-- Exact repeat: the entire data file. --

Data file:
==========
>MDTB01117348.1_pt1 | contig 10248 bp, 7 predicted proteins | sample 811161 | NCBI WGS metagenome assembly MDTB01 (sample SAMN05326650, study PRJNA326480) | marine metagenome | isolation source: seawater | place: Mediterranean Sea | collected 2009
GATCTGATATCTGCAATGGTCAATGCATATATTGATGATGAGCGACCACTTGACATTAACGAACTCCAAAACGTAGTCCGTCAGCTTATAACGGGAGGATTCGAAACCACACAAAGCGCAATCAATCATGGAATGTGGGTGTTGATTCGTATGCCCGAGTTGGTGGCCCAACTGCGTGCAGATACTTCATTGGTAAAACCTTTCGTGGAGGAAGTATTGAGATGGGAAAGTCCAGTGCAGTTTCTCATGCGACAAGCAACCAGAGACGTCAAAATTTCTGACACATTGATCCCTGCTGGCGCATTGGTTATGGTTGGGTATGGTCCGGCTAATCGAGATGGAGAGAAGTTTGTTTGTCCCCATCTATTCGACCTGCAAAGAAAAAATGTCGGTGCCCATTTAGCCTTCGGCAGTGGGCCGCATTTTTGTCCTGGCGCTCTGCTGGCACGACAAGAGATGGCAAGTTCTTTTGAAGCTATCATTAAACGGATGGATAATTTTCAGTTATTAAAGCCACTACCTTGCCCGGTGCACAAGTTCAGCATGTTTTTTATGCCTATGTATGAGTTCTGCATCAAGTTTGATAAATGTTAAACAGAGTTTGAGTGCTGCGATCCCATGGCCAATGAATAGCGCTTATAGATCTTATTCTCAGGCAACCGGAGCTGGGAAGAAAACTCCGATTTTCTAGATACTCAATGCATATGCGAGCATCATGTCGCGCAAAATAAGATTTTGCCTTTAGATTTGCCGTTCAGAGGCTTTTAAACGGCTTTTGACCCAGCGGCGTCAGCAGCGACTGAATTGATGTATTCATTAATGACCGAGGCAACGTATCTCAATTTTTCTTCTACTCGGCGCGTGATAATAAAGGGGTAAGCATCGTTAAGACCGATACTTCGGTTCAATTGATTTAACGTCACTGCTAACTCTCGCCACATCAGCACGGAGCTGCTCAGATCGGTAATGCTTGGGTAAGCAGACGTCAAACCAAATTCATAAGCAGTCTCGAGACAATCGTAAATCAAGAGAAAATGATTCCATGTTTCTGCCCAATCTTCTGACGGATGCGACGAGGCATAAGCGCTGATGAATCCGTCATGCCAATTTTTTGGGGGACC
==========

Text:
>MDTB01117348.1_pt1 | contig 10248 bp, 7 predicted proteins | sample 811161 | NCBI WGS metagenome assembly MDTB01 (sample SAMN05326650, study PRJNA326480) | marine metagenome | isolation source: seawater | place: Mediterranean Sea | collected 2009
GATCTGATATCTGCAATGGTCAATGCATATATTGATGATGAGCGACCACTTGACATTAACGAACTCCAAAACGTAGTCCGTCAGCTTATAACGGGAGGATTCGAAACCACACAAAGCGCAATCAATCATGGAATGTGGGTGTTGATTCGTATGCCCGAGTTGGTGGCCCAACTGCGTGCAGATACTTCATTGGTAAAACCTTTCGTGGAGGAAGTATTGAGATGGGAAAGTCCAGTGCAGTTTCTCATGCGACAAGCAACCAGAGACGTCAAAATTTCTGACACATTGATCCCTGCTGGCGCATTGGTTATGGTTGGGTATGGTCCGGCTAATCGAGATGGAGAGAAGTTTGTTTGTCCCCATCTATTCGACCTGCAAAGAAAAAATGTCGGTGCCCATTTAGCCTTCGGCAGTGGGCCGCATTTTTGTCCTGGCGCTCTGCTGGCACGACAAGAGATGGCAAGTTCTTTTGAAGCTATCATTAAACGGATGGATAATTTTCAGTTATTAAAGCCACTACCTTGCCCGGTGCACAAGTTCAGCATGTTTTTTATGCCTATGTATGAGTTCTGCATCAAGTTTGATAAATGTTAAACAGAGTTTGAGTGCTGCGATCCCATGGCCAATGAATAGCGCTTATAGATCTTATTCTCAGGCAACCGGAGCTGGGAAGAAAACTCCGATTTTCTAGATACTCAATGCATATGCGAGCATCATGTCGCGCAAAATAAGATTTTGCCTTTAGATTTGCCGTTCAGAGGCTTTTAAACGGCTTTTGACCCAGCGGCGTCAGCAGCGACTGAATTGATGTATTCATTAATGACCGAGGCAACGTATCTCAATTTTTCTTCTACTCGGCGCGTGATAATAAAGGGGTAAGCATCGTTAAGACCGATACTTCGGTTCAATTGATTTAACGTCACTGCTAACTCTCGCCACATCAGCACGGAGCTGCTCAGATCGGTAATGCTTGGGTAAGCAGACGTCAAACCAAATTCATAAGCAGTCTCGAGACAATCGTAAATCAAGAGAAAATGATTCCATGTTTCTGCCCAATCTTCTGACGGATGCGACGAGGCATAAGCGCTGATGAATCCGTCATGCCAATTTTTTGGGGGACC